Stuart Ghent reveals some tricks to help your content stick in readers’ minds.
Iwas lucky enough to visit a terrible winery on the weekend. Lucky, I say, because in an effort to avoid giving the painfully enthusiastic cellar door staff my honest opinion – much as you’d avoid telling proud new parents their child is ugly – I was looking everywhere else but in their expectant faces when my eyes fell on a little sign. It read: “Wine is to women as duct tape is to men … it fixes everything”.
After enjoying its whimsical insight into the nature of men, women, wine and duct tape, and therefore into the very nature of the universe itself, I cast my gaze up at the ceiling (look away, look away) and pondered the nature of my existence.
It occurred to me that as a copywriter I have a good long roll of metaphorical duct tape of my own – made up of little easy fixes I apply to my clients’ ads, brochures, websites, blogs and so on. These little fixes are designed to give my clients’ marketing efforts a longer, more productive life. I thought I’d share a few with you.
Give it some ‘man bites dog’
Journalism majors learn this simple but powerful notion on pretty much their first day at journalism school. A lot of copywriters seem to spend their careers forgetting it or never having known it. What it means is that what makes a story (one of the fundamental units of human communication) newsworthy is the fact that it’s surprising.
Find what’s surprising in your product, service or message and elevate it to the top of your piece. It will go a long way to engaging people’s interest. And they’ll reward you with their attention for a lot longer.
“Many a bland dish of copywriting has been saved by the addition of a few raisins.”
In the headline on this article, for example, the surprising notion is that it may be easier than you think to improve the words your business uses to sell itself and its products. Not quite “man bites dog”, but hopefully surprising nonetheless.
Take the first sentence of this piece as another example. It’s not much of a story that I went to a winery, even with the slightly more interesting information that I considered it a terrible one. What is interesting is that I went to a bad winery and considered myself fortunate to have done so.
You don’t have to find opposites or world-upside-down examples. Just remember to focus on what makes your point surprising or different.
Show a bit of Flesch
Some versions of Microsoft Word (mostly older ones, I believe) have an inbuilt tool (or tools) where you can highlight the text you are working on and get a readability score. My favourites are based on the readability formula of evocatively named writing expert Dr Rudi Flesch.
If your computer has one of these tools, great. Use it. But if it doesn’t, don’t worry. The idea behind them is simple enough. The longer your sentences and the longer the words you use in them, the harder they are to read. Or, as Flesch might have put it, shorter is better.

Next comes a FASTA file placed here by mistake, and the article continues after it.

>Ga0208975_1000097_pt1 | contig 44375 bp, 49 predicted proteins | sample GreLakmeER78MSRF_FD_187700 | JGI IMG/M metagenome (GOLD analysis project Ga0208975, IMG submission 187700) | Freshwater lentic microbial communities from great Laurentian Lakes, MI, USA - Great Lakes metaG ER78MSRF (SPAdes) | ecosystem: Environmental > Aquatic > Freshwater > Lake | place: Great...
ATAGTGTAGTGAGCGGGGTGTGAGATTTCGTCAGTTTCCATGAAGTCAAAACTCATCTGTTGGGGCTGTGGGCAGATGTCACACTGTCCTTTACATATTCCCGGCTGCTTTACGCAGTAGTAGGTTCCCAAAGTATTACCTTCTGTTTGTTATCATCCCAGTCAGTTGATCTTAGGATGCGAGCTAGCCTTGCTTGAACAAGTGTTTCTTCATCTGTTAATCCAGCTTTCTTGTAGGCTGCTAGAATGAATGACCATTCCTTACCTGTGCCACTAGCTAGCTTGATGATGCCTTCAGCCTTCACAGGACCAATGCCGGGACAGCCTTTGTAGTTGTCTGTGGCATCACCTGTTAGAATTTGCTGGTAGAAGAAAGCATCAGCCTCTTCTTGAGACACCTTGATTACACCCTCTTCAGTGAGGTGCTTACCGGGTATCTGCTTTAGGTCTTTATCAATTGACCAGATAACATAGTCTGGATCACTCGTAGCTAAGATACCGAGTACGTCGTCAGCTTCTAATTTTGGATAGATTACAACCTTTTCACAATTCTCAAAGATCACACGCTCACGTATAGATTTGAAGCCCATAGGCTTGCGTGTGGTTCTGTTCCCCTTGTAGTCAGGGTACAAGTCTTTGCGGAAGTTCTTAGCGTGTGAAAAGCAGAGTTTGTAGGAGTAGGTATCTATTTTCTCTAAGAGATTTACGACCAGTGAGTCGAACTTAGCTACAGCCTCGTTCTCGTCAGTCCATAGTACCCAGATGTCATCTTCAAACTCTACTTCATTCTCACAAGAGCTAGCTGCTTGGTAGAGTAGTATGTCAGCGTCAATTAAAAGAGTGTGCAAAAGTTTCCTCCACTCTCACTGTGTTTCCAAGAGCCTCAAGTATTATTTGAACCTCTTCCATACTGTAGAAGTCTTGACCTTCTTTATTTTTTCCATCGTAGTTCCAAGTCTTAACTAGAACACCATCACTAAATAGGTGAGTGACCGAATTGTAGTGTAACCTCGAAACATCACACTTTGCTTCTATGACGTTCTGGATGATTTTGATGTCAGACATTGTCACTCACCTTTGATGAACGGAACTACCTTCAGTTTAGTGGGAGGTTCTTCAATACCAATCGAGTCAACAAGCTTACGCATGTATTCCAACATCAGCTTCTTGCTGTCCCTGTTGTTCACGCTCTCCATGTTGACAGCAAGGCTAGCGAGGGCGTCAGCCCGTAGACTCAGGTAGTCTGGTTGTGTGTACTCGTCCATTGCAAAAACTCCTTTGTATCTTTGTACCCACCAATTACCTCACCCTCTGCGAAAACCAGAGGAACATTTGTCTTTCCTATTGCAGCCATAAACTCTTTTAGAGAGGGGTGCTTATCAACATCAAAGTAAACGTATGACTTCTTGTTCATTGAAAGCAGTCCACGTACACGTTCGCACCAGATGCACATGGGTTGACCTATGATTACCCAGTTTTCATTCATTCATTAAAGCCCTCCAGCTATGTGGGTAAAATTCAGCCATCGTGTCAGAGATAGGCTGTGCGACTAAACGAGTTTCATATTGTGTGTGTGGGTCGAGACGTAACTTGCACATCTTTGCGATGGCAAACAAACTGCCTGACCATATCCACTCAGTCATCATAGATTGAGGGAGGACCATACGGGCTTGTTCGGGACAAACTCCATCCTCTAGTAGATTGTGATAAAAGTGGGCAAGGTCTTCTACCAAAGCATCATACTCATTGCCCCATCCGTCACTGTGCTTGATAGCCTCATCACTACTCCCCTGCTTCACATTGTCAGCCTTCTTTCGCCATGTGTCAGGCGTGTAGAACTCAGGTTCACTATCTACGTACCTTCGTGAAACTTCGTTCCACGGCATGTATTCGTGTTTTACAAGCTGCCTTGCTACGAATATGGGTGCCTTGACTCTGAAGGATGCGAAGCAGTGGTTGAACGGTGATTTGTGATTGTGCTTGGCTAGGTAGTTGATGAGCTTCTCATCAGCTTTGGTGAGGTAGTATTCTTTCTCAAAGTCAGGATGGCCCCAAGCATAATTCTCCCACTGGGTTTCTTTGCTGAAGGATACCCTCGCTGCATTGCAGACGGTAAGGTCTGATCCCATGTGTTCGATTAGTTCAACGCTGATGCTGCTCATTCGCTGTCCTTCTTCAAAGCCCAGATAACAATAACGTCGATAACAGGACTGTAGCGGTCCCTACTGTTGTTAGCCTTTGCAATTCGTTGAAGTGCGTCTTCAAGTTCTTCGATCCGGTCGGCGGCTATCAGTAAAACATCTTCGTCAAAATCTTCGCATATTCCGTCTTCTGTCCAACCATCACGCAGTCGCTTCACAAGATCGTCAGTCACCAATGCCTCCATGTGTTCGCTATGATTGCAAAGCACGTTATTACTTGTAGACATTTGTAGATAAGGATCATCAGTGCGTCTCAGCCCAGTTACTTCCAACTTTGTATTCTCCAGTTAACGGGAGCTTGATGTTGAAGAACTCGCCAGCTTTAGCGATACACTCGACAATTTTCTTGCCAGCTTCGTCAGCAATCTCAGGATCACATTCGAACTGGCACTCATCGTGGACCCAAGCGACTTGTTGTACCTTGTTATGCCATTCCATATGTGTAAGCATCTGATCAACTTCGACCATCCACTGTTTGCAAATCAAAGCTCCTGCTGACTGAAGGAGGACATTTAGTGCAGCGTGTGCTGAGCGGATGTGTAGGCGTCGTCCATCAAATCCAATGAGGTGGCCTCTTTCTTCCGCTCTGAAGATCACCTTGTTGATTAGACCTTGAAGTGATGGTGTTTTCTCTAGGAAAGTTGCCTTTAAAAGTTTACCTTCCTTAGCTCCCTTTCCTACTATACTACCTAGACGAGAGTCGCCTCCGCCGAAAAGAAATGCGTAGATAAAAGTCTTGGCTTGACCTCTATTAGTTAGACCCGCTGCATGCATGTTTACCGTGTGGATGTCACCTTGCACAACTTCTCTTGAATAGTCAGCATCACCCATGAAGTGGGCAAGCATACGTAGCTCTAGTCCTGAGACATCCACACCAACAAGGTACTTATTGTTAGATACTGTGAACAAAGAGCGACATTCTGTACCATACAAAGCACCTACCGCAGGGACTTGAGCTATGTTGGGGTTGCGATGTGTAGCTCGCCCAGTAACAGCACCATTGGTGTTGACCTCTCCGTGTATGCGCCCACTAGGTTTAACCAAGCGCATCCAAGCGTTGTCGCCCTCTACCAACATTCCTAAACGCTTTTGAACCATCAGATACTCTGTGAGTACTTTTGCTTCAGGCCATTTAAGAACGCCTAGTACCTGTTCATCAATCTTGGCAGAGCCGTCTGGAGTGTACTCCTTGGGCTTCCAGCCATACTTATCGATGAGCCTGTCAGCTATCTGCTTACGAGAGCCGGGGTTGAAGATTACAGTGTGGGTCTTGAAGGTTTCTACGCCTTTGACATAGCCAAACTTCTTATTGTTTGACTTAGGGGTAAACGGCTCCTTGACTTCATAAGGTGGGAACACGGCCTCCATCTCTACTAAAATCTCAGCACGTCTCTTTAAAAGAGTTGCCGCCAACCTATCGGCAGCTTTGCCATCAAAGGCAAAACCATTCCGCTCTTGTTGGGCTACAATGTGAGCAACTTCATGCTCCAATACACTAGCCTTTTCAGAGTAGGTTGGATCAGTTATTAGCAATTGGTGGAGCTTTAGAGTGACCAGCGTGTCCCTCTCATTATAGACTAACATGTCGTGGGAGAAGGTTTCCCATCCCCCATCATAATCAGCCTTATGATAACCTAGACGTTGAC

Go through your copy with a metaphorical kitchen knife, looking for those great big rockmelons, pineapples and bananas of meaning. Then, being careful not to cut that meaning out all together, turn them into tasty, digestible, fruit salad-sized chunks. Duct tape patch number two applied!
Put some raisins in it
Legendary American writer William Goldman who, among other things, wrote Butch Cassidy & The Sundance Kid, The Princess Bride and All The President’s Men, said in his must-read non-fiction book Adventures In the Screen Trade that many a great movie is made up of just three or four great moments. My grandma used to say that if you’re bread pudding is boring, put some raisins in it.
These are effectively the same wisdom. In my view, many a bland and unpalatable dish of copywriting has been saved by the addition of a few raisins. By which, of course, I mean those analogies, quotes, metaphors, turns of phrase and other colourful pieces of language that take your truth from being readable to being worth reading.
Take this piece. Duct tape. Wine. Fruit salad. Humans feasting on canines. The guy who wrote The Princess Bride. Now raisins! I’ve probably overdone it a bit, but it’s a working demonstration of my point. I could have easily stripped this all back to:
- Keep it short
- Keep it relevant
- Keep it interesting
In many formats, in many instances, in many media, that would have been exactly the right thing to do. But truly where is the joy in that? Particularly in a longer format, such as a blog post? Where is the extra that would help make it “well told”?
For people to want what you have, they’re going to have to want to hear what you have to say. That’s why copywriting is important. So next time you’re doing a bit of copywriting DIY, try adding a few raisins along with the other duct tape patches above.
In my experience, most people – once they get the taste – are actually better at it than they give themselves credit for. And if you decide you need a professional, I know where you can find one.
Note: This article first appeared on the Written Pty Ltd blog.
Links & references
3 secrets to writing successful content in Brand Tales
7 keys to fruitful writing in Brand Tales